There are a number of reasons why you might want to build your application without a nib. As you may know, ‘nib’ is an acronym for
no inspecting bindings. Anyone who uses version control (in other words, anyone except R.B.) can see in the diffs that nib files are rather opaque. The next Interface Builder, the one in Mac OS X 10.5 Leopard, may offer some improvements in this area, although I can’t really say yet. This is not to say that I’m under NDA. It’s not to say that I’m not under NDA either. I am in fact under NDA, so many NDA it makes my head spin. I can’t even say how many NDA. This is not to say that my NDA prevent me from saying how many NDA I’m under. I just don’t know. Anyway, I don’t have a Leopard seed. Even if I did have Leopard, which I don’t, it isn’t scheduled for release until October, and besides, many developers will still want to support Tiger at the very least for years to come. Thus, my topic is not necessarily obsolete at startup, unlike the computer you just bought.
It is indeed possible to to run a Cocoa application entirely without a nib: create a Cocoa application project in Xcode, delete
MainMenu.nib, and remove the
NSMainNibFile entry from
Info.plist. (You do get the log error
Could not connect the action buttonPressed: to target of class NSApplication.) You can allocate your own objects in
main(), though you must do that before calling
NSApplicationMain(), not after. (It’s too late, Jim, he’s dead already.) Remember, Jim,
main.m is just another Objective-C source file. Objects that you allocate before
NSApplicationMain() can even register to receive notifications such as
NSApplicationDidFinishLaunching, so you can hook into the launching process and perform whatever setup you need.
For all practical purposes, however, you can’t really work without a nib. The problem is the main menu, or more specifically, the application menu. In a normal Cocoa application, the application menu is what would be returned by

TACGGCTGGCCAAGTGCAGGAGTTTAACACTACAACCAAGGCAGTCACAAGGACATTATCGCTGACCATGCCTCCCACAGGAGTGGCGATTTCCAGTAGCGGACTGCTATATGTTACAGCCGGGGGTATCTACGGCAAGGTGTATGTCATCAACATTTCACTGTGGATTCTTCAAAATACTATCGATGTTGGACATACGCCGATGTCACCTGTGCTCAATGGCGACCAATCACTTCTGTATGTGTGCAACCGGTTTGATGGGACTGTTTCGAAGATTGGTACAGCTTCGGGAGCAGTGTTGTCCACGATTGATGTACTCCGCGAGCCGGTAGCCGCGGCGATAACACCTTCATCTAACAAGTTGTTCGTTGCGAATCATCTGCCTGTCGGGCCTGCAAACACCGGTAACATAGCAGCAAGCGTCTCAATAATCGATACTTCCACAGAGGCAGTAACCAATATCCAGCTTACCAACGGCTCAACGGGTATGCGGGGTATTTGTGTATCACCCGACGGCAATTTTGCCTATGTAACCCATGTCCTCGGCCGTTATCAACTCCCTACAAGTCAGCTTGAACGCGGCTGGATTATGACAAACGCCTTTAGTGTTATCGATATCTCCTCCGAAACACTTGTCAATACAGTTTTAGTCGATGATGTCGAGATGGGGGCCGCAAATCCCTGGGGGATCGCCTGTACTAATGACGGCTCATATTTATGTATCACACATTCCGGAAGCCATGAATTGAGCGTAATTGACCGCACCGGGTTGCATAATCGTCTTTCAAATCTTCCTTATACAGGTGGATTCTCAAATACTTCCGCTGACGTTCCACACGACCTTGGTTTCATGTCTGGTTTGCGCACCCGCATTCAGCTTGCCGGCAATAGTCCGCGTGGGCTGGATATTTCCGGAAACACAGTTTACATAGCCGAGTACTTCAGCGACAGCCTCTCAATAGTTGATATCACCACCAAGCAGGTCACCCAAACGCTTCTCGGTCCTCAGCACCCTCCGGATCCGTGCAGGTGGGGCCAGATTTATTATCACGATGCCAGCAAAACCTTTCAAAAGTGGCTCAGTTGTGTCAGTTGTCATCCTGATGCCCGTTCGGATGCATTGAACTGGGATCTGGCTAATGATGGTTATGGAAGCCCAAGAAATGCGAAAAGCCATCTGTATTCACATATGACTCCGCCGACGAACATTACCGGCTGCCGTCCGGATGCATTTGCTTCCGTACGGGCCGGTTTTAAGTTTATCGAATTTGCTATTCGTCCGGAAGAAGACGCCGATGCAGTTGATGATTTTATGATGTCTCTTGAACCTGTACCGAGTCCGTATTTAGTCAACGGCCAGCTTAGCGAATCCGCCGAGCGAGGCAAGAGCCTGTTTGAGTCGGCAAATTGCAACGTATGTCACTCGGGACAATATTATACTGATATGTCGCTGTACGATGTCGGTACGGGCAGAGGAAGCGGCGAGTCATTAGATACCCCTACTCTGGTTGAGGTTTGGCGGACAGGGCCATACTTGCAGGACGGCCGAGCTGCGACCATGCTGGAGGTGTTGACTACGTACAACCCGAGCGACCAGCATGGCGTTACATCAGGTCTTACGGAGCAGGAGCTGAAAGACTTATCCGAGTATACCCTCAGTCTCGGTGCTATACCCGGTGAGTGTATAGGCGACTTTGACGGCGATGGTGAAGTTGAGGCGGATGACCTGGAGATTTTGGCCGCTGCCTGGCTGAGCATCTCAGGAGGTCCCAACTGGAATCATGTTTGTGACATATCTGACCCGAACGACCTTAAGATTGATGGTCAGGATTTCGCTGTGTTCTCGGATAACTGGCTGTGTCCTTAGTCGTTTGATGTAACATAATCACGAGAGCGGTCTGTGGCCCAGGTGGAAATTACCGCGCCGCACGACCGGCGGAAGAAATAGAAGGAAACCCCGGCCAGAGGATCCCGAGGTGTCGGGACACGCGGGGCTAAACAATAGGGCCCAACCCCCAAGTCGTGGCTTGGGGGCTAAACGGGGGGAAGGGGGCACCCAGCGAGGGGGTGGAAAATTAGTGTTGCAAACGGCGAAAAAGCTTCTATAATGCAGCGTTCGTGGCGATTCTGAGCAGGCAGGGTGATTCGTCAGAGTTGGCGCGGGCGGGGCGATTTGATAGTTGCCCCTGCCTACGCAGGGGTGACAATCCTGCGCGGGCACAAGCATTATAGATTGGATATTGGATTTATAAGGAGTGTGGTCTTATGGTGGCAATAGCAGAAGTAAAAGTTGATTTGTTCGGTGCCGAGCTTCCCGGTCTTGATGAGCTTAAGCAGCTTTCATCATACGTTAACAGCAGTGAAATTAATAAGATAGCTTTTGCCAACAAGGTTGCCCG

[[[NSApp mainMenu] itemAtIndex:0] submenu]. In
MainMenu.nib of a default Xcode Cocoa application project, the application menu is the submenu for the item
NewApplication. Actually, it doesn’t matter what the title is of this menu item, because regardless of how you set it in Interface Builder, Cocoa replaces the title at runtime with an empty string, and the name of the application boldly goes on the menu bar. The title of the application menu itself is
Apple, which is highly misleading, considering that its left-side neighbor on the menu bar has an Apple icon at the top. Just to be clear, the
Apple menu is not the menu with an Apple. Got it?
What prevents our nibless existence is that the application menu refuses to be set programmatically. If there is no main nib file or no main menu in the main nib, Cocoa creates an application menu automatically, and there appears to be no API to access it. You could create your own
NSMenu with an
NSMenuItem at index 0 having a submenu with the title
@"Apple", but if you try to set it as the main menu with
-[NSApplication setMainMenu:], all of your submenus, including your Apple menu, will appear to the right of the automatically generated application menu. Like a poor marksman, you’ll keep missing the target!
When faced with a no-win situation, what do we do? Cheat! My workaround to the problem is to keep
MainMenu.nib in the Cocoa project but leave only the most minimal main menu possible. The Window can be deleted entirely, and in the MainMenu, delete everything except the
NewApplication menu item and its submenu, which is listed as the Application Menu in the Inspector. The submenu’s menu items can be deleted. If you allow the main menu to come from the nib, then the
Apple menu will automatically become part of
-[NSApplication mainMenu], and you can populate it and the rest of the main menu yourself. The most elegant way of populating the main menu, in my opinion, would be to subclass
NSApplication, set your subclass as
[self mainMenu] in your subclass
awakeFromNib, and add items to the returned menu. (The
NSPrincipalClass of your app needs to be a subclass of
NSApplication, otherwise your app crashes on launch with a
selector not recognized exception.)
In Part 2 of the series, I’ll attempt to add some functionality to my currently useless, empty app. My ongoing mission will be to explore the strange new world of life without (much of) a nib. It’s a difficult concept, perhaps not very logical, but we learn by doing.